By now, SpaceX makes it look easy to land its first stage boosters on a drone barge. As a competing satellite launch company called Rocket Labs learned earlier today, though, catching a descending booster in midair is a little harder.
Rocket Labs launched a Swedish satellite called Mesospheric Airglow/Aerosol Tomography and Spectroscopy (MATS) at 1:27 EDT today (November 4). Then it tried to catch its Electron rocket with a helicopter in an operation that it cheekily calls “Catch Me If You Can.”
According to a Rocket Labs spokesperson, a communication issue caused the failure to catch the descending rocket.
“We are not bringing Electron home dry on this mission due to some telemetry loss from the rocket’s first stage during reentry,” said Rocket Lab communications manager Murielle Baker.
Rocket Labs previously launched Electron 31 times, with most of them sending small satellites into orbit. The 18-meter-tall rocket is too small to land vertically and typically expendable. Like SpaceX, Rocket Labs aims to make it a reusable rocket booster to bring launch costs down – hence the attempts to catch it in midair.
It did manage to briefly snag the Electron in a similar attempt in May. However, the rocket managed to slip loose and fell into the ocean. The attempts involve trying to grab the Electron’s parachute line with a hook as it descends.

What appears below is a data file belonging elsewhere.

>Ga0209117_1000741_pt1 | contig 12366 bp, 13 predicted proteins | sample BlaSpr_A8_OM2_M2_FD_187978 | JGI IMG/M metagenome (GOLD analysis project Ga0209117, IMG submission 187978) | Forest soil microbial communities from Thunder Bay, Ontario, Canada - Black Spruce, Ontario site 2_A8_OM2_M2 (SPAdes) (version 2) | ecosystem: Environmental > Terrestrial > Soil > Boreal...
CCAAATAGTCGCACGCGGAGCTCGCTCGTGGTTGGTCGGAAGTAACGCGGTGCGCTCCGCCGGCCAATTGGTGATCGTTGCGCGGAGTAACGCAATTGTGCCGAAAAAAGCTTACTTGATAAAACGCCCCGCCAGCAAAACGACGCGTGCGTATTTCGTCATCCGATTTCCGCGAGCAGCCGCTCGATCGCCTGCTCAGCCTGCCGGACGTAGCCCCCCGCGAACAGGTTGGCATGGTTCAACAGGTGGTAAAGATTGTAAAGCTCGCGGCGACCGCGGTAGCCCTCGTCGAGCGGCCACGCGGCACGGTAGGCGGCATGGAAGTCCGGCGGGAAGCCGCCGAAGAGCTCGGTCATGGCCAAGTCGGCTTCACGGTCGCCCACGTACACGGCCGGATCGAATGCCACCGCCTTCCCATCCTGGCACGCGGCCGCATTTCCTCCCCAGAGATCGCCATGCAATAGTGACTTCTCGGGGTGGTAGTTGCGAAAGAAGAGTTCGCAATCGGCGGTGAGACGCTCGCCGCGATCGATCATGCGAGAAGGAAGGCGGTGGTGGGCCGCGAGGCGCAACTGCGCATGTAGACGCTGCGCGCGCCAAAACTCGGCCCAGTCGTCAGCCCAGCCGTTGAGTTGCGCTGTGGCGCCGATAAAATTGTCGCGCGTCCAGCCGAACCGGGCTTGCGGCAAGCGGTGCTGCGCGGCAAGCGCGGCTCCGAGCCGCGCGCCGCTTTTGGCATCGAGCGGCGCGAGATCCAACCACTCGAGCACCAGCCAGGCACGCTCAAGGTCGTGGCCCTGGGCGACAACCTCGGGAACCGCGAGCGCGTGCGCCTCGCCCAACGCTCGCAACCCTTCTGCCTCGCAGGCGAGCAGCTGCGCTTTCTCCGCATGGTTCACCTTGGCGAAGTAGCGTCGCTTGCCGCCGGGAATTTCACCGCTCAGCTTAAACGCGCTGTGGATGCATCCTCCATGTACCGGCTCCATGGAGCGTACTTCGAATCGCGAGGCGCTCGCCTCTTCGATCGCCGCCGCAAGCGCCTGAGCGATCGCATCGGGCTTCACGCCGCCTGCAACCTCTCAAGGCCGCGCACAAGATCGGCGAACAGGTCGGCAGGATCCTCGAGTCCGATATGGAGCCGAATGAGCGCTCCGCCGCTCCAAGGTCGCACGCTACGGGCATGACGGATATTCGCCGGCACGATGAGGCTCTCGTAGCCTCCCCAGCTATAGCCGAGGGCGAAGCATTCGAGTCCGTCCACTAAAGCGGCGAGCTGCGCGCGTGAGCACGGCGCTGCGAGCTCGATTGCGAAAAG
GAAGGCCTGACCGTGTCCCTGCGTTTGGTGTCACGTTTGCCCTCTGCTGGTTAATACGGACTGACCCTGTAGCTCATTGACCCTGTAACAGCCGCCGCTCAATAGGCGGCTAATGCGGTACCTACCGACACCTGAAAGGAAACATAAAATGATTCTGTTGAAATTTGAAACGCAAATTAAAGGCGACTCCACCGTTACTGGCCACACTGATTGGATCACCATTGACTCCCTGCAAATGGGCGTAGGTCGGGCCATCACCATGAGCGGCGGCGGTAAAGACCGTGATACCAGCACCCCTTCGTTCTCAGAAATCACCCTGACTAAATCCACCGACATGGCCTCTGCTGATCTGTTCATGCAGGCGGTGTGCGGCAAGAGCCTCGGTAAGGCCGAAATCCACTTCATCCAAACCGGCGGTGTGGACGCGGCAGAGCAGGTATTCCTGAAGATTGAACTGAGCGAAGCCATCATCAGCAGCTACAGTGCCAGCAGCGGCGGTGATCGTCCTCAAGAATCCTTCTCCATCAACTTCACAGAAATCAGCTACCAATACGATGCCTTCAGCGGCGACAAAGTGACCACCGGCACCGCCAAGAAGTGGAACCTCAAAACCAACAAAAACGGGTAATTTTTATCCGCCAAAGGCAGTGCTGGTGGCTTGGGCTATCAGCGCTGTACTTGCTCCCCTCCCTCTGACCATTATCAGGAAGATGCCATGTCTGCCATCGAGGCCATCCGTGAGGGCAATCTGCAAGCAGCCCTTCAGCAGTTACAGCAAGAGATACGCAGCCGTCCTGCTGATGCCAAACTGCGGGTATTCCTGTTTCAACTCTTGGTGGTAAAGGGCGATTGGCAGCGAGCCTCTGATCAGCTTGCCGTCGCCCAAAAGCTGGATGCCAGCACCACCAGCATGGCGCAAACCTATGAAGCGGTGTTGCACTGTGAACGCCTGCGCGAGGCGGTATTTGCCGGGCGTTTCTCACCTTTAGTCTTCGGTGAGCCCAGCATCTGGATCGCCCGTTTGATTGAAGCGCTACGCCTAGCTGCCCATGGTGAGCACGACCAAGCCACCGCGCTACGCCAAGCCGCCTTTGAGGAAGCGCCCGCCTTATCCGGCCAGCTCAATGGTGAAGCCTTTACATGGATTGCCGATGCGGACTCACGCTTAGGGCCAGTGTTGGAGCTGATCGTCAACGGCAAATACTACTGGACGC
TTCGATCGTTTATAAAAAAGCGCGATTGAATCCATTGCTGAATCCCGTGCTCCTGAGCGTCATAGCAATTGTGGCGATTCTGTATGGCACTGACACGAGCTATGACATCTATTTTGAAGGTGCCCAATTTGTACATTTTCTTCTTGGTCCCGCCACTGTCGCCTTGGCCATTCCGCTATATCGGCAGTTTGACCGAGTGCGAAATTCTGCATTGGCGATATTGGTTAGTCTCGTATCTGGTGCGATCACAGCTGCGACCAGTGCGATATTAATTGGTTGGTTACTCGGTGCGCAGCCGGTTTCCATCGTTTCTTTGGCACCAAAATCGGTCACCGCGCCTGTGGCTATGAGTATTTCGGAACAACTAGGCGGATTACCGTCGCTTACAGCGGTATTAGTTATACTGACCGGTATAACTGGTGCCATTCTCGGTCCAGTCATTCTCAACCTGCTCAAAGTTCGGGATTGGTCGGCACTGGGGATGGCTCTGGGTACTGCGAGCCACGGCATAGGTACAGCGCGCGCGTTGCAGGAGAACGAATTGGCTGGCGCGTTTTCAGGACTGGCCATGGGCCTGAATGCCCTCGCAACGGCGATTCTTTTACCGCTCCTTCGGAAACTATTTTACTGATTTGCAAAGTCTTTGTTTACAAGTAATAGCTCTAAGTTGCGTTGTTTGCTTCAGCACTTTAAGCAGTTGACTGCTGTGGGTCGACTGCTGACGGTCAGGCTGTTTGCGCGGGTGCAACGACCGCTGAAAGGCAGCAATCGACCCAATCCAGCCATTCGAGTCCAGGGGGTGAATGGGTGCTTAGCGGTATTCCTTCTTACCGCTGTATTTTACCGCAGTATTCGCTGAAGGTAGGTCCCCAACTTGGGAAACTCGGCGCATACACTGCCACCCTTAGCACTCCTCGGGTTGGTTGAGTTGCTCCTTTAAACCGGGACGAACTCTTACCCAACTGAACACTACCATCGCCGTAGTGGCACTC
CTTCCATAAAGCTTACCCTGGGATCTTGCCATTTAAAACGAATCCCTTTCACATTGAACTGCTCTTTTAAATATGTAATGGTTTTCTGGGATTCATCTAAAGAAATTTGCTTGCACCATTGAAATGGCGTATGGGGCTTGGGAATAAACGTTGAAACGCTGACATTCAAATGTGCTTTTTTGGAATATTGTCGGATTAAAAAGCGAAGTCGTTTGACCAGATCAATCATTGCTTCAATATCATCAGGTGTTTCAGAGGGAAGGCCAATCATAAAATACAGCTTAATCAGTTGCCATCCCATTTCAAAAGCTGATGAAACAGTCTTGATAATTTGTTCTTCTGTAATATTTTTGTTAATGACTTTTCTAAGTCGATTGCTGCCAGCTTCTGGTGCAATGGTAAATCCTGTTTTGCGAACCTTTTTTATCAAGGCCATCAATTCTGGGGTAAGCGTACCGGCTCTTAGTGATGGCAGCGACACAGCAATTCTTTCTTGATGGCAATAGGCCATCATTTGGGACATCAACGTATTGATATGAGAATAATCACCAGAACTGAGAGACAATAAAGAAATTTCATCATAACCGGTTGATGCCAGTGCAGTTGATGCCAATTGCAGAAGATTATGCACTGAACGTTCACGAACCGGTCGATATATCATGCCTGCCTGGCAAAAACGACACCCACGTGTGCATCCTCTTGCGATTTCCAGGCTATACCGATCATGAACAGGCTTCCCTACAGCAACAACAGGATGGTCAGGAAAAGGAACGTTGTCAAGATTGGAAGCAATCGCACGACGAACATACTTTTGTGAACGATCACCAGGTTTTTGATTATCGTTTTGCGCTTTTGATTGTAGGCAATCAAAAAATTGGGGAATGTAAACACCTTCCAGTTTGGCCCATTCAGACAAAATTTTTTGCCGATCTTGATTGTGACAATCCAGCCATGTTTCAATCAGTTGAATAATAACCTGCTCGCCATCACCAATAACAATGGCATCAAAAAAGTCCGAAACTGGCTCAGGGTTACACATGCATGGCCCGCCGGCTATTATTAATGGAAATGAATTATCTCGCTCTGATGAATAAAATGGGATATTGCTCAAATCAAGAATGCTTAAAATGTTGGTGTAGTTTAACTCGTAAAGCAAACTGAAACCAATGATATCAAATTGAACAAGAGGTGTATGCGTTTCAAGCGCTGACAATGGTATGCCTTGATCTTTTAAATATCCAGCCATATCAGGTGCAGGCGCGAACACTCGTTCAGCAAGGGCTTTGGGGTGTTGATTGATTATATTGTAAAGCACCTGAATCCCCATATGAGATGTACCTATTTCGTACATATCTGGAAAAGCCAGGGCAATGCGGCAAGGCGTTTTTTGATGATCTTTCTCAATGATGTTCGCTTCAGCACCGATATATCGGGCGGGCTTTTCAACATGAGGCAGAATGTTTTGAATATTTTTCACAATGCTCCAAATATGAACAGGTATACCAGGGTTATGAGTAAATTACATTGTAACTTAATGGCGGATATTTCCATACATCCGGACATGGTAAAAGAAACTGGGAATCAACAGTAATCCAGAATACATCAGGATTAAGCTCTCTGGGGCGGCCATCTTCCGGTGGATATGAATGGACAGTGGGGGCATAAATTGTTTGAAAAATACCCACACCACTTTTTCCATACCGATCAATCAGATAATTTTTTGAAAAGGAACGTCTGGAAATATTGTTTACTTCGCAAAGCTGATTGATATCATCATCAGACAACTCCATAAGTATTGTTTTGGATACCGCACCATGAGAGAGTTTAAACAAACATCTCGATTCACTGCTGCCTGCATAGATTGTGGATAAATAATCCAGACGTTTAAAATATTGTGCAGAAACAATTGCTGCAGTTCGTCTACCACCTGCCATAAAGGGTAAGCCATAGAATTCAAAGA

Rocket Labs did manage to retrieve the previously used Electron and refurbish it for reuse. However, it would prefer that its rockets not be exposed to the corrosive seawater.
Did you know that Sweden has a space agency?
MATS belongs to the Swedish National Space Agency (SNSA), which will use it to study the ways that Earth’s upper atmosphere influences wind and weather patterns. MATS will measure atmospheric waves by measuring the variation in the light emitted by oxygen molecules that reside at an altitude of 100 kilometers. It will also observe noctilucent clouds, which are most often found at an altitude of 80 kilometers.
The Swedish National Space Agency also operates the ODIN satellite, which launched in 2001. For the first six years of its life, it made astronomical observations until the SNSA decided to end that side of ODIN’s operations. Since then, ODIN made observations of Earth’s atmosphere as part of a partnership with the European Space Agency.
The satellite was originally scheduled to launch on a Russian rocket. However, due to sanctions against Russia in the wake of its invasion of Ukraine, the Swedish National Space Agency became one of many organizations that had to find an alternative for launching hardware.
Luckily, it found Rocket Labs, a satellite launch company based in California. Rocket Labs has manufacturing and mission operations facilities in Virginia, New Mexico, Colorado, Maryland, Toronto, and New Zealand.